Down to the sea

The American Boathouse, at the head of Camden’s harbor

Posted:  Monday, February 26, 2018 - 10:45pm
Share: 

Most everyone in this vicinity is familiar with the large wooden building, on Atlantic Avenue in Camden, just beyond the steps that go down into Harbor Park. It is a unique structure, because it is one of the oldest saltwater boathouses in this country.

It is located at the head of Camden's harbor. It, and the three red sheds just beyond, were long time landmarks. Two of the shed were removed about 50 years ago by Wayfarer Marine Company, Inc., because they were disintegrating beyond repair. One was repaired and kept by the shipyard, but recently removed because it also was falling apart.

The American Boathouse was listed on the National Register of Historic Places on February 19, 1982.

The NRHP records say: ”It is a long rectangular wood frame structure, with a large entrance bay at the harbor end, and a hip-roofed square structure at the street end, which housed an office. The boat entrance bay is fitted with a large door, and the building sides are lined with sash windows. It is topped by a gabled roof and clad in wooden shingles. The office structure has a street-facing doorway, with a sash window to the right.”

The building was constructed in 1904 by Chauncey B. Borland for his 130 foot steam powered yacht, Maunaloa (Spelled by the NRHP). He later had two other yachts,with the same name. In J. R. Prescott's book, Glimpses of Camden, printed in 1916, Borland's yacht was spelled Monoloa. I had the pleasure of being in the building in 1983, when writing the book Grog Ho! (The History of Wooden Shipbuilding in Camden, Maine.)

It was being used by William B. Cannell Boatbuilding Co., Inc. He had a crew of six and office staff of two. The office was delightful, as they kept the capstan and its circular walkway, that was formerly used to haul boats up from the harbor by oxen. The capstan had glass on top, thus making it a table, and the walkway was painted red, blending in with the rest of the office floor.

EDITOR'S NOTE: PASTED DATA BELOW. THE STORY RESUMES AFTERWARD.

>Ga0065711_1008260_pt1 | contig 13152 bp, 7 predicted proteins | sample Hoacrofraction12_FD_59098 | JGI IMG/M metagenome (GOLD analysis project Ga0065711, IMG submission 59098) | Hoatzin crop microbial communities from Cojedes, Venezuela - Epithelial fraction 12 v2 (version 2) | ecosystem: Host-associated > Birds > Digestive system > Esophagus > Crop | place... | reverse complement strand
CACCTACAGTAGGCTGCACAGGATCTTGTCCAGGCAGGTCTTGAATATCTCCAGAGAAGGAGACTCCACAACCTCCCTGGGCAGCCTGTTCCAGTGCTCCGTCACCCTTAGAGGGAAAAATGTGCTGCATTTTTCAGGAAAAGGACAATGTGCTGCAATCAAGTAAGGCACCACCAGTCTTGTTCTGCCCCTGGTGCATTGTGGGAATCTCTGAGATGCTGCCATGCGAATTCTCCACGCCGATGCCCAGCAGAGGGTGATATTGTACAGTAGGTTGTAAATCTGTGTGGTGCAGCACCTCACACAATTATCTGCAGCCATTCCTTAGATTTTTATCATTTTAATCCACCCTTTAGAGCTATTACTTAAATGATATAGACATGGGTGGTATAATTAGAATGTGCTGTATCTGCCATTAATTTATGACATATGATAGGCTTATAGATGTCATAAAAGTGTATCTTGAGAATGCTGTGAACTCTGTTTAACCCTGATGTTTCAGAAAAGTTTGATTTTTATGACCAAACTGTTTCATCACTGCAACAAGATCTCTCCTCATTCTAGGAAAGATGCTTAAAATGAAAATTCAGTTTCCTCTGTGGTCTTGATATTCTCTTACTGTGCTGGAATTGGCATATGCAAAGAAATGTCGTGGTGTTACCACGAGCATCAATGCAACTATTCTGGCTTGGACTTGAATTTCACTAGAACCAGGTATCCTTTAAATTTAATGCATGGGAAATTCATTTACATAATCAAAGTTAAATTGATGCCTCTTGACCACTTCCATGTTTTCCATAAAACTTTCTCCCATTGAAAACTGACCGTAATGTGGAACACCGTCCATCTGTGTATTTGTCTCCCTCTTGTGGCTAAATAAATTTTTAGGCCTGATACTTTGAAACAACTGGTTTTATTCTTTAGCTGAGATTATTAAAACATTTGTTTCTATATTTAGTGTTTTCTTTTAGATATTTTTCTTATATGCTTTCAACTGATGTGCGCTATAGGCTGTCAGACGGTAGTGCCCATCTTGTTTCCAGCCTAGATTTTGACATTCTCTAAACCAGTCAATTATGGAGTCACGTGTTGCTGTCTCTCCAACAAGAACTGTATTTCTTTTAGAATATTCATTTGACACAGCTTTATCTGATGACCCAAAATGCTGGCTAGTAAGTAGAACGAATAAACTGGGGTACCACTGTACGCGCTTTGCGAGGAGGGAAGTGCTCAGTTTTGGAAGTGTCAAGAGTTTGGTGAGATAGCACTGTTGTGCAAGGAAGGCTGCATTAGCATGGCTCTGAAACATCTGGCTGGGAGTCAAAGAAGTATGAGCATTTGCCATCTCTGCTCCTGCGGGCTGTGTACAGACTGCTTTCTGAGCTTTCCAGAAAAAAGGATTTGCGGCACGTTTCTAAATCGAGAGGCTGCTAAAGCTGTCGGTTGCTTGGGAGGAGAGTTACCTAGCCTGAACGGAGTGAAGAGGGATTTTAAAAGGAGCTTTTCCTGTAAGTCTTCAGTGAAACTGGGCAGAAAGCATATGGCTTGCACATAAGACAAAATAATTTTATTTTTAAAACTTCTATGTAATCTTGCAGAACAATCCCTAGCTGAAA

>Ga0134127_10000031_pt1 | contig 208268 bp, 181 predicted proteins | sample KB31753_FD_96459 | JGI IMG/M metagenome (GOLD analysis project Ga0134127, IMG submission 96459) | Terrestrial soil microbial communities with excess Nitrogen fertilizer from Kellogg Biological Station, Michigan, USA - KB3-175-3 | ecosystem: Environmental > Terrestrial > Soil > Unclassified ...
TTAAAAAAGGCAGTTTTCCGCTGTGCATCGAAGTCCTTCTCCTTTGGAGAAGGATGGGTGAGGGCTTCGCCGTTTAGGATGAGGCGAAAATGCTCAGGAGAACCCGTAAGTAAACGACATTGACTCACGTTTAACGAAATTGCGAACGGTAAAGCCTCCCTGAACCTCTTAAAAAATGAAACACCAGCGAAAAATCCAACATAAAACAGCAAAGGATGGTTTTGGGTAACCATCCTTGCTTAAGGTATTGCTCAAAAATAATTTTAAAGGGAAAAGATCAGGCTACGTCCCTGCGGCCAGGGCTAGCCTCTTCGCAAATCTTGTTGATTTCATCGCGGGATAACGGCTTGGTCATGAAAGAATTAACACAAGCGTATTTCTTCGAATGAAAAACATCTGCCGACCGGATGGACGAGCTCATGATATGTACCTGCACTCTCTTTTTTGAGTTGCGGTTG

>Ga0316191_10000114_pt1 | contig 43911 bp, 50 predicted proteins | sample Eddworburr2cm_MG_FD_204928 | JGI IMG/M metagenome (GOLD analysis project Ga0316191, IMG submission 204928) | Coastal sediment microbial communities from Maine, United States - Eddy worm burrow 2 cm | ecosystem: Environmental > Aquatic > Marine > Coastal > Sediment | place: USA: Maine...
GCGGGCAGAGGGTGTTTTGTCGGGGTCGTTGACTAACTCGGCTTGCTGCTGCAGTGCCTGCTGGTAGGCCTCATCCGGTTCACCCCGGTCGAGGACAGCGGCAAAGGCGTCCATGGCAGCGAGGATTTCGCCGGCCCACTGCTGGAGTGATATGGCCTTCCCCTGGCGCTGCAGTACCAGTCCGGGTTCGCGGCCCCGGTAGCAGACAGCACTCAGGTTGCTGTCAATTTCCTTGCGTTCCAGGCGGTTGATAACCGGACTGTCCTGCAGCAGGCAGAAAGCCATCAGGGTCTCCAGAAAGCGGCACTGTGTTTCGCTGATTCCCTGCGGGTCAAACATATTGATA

The original owner, Chauncey B. Borland was born November 26, 1878 in Chicago, Illinois.

He was one of two sons born to John J. Borland and his second wife, Harriet Olivia Blair.

Chauncey was employed as an executive in the real estate industry for the majority of his work career. He graduated from Harvard College in 1901 with his A.B., and also attended Harvard Law School. He started out with a brokerage firm, transferring a year later to the trust department at the Northern Trust Company.

His maternal grandfather was Chauncey B. Blair, a prominent banker and pioneer in Chicago, Illinois.

Mr. Borland was united in marriage on June 23, 1904 in Chicago to Belle McCullough. They were blessed with the birth of three daughters, during their 68-year marriage: Harriet Borland, Beatrice Borland Plimpton and Martha Borland Willis.

Chauncey B. Borland was generous to Camden, and one of the four people who made the Village Green possible. He was the first Commodore of the Camden Yacht Club, after Cyrus Curtis generously gave it to the inhabitants of Camden.  

Mr. Borland passed away at the age of 93, on October 17, 1972 in Chicago, Illinois, and was buried at the Graceland Cemetery there.

The American Boathouse was in the local news quite a bit in the past couple of years. John and Cynthia Reed had bought it, when it really was crying for help. It would not have lasted very long vacant in its old age. We residents are so glad the Reeds wanted to repair it and use it, after going through changes in zoning, etc. We are fortunate that the American Boathouse has been saved.